Chili, the loan word for spicy peppers, was introduced in the 17th century. Fact on the side: there are a few theories that explain the etymology of the toponym Chile, none of which is related to the spicy condiment.

Linguist Gone Foreign, Language comics, linguistics, etymology, Nahuatl, xocoatl

Xocoatl was introduced into Spanish and French in the 17th century. It’s a compound made of xococ (bitter) and atl (water), and it originally referred to the drink made of water and cacao seeds.

That’s all for now! If you are into linguistic curiosities, check out more illustrated articles here.

Diacritical Error

Tö thøse wîth diåcrìtics iñ theïr näme… I şeê yoü!

Having diacritics in your name is a bit of a nuisance whenever you are abroad, because letters that are commonplace in your language might not exist in others. Whether you want to open a bank account or have some clerk look you up in a data base, it seems like technology doesn’t always acknowledge our existence. Programmers of the world, we want answers!

Linguist Gone Foreign, Language Comics, Diacritics, Linguistics, Humor, Characters, Programming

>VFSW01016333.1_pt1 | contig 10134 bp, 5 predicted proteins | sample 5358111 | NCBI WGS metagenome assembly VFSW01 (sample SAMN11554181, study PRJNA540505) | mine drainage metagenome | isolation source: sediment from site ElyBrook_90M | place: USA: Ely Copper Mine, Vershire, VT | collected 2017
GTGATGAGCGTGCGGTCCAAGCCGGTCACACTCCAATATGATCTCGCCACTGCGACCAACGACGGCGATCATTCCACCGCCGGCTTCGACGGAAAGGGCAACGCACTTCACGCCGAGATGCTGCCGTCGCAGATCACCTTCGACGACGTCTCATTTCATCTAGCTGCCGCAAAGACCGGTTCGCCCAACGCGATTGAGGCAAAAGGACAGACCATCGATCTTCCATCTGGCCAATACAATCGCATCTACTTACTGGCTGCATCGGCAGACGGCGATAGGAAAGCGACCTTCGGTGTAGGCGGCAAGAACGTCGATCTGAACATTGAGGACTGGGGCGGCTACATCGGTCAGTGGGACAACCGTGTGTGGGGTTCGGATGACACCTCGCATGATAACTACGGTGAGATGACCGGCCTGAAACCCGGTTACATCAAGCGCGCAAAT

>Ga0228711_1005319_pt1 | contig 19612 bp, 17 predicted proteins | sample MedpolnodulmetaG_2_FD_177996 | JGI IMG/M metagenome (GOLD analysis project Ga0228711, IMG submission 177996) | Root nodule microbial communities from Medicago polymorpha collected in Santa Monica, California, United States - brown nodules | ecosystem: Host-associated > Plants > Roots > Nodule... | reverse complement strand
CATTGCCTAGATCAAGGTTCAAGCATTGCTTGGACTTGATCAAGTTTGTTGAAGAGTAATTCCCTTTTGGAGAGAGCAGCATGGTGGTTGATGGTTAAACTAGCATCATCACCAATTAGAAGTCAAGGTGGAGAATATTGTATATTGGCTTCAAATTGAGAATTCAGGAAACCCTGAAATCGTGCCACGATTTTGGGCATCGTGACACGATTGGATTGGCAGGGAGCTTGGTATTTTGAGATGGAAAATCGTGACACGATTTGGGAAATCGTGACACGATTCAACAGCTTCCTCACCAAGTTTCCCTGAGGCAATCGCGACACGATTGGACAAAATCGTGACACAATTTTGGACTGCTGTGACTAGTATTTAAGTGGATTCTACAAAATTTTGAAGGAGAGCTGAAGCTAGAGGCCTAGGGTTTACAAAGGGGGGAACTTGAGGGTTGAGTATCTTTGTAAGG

Tú, usted, vosotros

Tú, usted, vosotros, vos. You, you, you, you. No wonder native English speakers attempting to speak Spanish may want to flip tables. When it comes to delving into a foreign language, the toughest bits to grasp are the ones that your L1 [native language] conceptualizes in a different manner. In this case, the English pronoun correlates with several variables in Spanish. That’s quite the challenge for a native English speaker to comprehend, let alone use correctly in speech. So, when do you use which one? Let the Linguiputians explain:

Are you talking to your friend or acquaintance? Use tú. Are there more than one? Use vosotros. Are you addressing your boss, an elderly person, a big fish, or an aristocrat wearing a monocle and a wig? Use the formal and reverential usted.